Of the $27,259.30, exactly $5,186 is actually disclosed – less than 20% of the total money they are spending is from a declared source. The largest contribution, the $14K from the CTF itself, will never be declared, nor is it clear if this declaration actually covers the true cost of this campaign – not the least including what portion of Jordan Bateman’s $75,000 annual sticking-up-for-the-little-guy salary is included, or how much Hamish Marshall is getting paid, because he doesn’t seem like the kind of guy who works for free.

"Declared" donations to the NoTranslinkTax campaign by category.
“Declared” donations to the NoTranslinkTax campaign by category.

More concerning, the 160 (or 153, as the CTF doesn’t even get the number of donators correct) people donating to the campaign, they list 10 people, or 6%. How is that “Releasing a Donor’s List?” And , of course, that 160 (153?) people does not include the mysterious people who pump up the CTF tires every day.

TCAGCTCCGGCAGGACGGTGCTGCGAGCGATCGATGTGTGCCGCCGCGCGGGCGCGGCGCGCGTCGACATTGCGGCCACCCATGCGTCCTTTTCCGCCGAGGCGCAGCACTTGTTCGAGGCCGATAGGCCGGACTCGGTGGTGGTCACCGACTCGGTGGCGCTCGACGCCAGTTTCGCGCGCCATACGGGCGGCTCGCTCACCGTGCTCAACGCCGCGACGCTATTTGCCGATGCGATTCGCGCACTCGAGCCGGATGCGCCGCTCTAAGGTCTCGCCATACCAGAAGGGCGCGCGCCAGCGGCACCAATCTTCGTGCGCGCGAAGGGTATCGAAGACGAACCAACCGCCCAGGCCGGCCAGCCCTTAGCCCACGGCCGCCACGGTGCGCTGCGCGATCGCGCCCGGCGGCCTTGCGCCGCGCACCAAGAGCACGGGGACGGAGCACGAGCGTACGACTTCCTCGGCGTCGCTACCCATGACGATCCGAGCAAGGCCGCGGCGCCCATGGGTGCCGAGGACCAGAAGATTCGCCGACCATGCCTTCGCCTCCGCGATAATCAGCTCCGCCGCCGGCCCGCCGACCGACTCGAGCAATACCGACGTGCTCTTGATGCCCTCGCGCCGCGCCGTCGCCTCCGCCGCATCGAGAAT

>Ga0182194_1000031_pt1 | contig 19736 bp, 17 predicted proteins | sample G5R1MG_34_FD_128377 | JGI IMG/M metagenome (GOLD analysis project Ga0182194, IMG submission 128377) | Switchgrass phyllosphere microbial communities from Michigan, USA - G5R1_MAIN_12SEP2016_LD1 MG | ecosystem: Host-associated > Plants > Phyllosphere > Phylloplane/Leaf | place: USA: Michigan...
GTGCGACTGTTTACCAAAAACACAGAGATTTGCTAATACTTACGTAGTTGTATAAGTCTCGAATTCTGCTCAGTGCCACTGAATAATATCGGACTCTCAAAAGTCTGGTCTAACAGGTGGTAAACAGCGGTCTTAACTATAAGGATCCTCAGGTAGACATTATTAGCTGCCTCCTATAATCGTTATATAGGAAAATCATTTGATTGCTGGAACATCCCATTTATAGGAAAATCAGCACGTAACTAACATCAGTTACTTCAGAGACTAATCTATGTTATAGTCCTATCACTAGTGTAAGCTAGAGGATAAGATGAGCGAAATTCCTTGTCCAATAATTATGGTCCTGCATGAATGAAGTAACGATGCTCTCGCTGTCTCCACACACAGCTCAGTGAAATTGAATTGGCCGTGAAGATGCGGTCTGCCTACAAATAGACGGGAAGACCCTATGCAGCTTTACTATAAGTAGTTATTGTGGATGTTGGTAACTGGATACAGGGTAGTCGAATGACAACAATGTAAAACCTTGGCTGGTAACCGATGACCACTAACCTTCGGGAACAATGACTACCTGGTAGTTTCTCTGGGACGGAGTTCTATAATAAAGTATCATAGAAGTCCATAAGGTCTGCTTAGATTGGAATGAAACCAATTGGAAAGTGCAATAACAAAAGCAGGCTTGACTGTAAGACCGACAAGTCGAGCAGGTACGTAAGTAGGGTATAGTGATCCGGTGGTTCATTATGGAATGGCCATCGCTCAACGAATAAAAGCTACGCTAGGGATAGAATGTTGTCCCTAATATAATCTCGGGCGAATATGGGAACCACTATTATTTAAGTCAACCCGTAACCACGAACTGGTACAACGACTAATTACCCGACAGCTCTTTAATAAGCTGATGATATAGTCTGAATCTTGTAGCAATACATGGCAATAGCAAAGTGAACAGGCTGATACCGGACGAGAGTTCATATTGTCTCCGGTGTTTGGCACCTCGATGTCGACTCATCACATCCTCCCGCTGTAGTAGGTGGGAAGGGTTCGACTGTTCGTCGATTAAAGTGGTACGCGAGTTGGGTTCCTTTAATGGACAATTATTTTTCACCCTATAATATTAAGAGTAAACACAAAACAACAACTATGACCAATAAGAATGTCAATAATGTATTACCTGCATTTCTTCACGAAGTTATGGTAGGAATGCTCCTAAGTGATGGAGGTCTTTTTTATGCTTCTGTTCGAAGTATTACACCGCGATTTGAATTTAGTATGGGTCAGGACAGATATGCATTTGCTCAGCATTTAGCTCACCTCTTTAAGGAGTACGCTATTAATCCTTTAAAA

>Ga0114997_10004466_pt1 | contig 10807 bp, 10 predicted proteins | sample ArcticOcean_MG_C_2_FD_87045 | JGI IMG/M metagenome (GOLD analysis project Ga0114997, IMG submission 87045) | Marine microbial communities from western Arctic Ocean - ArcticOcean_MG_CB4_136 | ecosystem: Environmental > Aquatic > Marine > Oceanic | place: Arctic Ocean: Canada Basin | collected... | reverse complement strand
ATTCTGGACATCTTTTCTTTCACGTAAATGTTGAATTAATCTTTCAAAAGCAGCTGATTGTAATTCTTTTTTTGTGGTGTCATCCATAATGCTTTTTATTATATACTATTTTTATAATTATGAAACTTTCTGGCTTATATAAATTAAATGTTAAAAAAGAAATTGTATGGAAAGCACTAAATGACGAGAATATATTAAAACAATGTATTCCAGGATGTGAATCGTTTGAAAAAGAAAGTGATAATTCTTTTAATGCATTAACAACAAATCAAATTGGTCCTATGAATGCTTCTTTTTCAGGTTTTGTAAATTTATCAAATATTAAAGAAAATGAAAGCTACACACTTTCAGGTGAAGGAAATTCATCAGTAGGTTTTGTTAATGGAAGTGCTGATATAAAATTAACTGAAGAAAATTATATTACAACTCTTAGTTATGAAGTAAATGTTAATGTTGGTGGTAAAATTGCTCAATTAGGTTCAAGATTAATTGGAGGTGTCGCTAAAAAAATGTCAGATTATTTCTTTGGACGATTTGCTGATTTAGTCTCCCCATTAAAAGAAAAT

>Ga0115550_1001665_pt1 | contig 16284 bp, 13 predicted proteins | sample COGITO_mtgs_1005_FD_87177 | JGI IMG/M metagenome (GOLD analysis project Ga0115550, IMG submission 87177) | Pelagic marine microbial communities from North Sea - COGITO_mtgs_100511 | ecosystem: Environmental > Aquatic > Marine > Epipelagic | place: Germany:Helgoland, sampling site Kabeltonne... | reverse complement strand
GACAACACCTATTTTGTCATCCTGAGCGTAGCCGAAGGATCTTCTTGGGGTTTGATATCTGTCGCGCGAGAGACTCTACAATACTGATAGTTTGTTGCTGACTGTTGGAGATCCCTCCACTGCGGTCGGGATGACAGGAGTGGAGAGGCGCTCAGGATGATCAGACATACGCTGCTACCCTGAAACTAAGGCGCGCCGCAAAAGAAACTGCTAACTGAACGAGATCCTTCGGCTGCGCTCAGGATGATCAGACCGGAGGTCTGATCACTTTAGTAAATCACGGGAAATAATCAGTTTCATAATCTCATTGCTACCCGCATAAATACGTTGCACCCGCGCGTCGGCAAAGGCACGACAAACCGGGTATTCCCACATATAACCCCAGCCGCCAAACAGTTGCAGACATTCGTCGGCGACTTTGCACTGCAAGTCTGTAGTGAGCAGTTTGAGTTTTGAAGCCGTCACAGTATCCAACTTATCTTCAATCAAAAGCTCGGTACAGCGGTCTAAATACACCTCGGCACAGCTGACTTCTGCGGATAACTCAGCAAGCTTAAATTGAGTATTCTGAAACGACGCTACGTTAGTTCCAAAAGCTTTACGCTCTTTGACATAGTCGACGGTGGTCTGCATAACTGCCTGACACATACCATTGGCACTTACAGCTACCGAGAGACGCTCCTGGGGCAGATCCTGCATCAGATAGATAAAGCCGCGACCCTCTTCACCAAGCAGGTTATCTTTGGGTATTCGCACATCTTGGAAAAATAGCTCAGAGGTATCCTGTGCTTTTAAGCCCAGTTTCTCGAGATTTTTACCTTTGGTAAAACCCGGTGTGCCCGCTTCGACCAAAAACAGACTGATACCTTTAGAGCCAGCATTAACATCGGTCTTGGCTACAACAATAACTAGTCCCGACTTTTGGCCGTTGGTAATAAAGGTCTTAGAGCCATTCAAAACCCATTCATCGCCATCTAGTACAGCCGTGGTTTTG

The CTF, with this half-hearted and untruthful declaration is in no position to criticize the Better Transit and Transportation Coalition, which is comprised of (at last count) more than 130 member organizations, all listed on the website. It is clear that the Mayor’s Council is spending money on this campaign, and each City that contributes is going to need to account for how that money is being spent (for example, New Westminster set a budget of $20,000, and is within that budget). It is also clear that TransLink took some of the money they regularly spend on advertising every year (a little under 1% of their budget) in order to get the word out about the Plan. That is public money and will be declared publicly, as is the law for these types of organizations.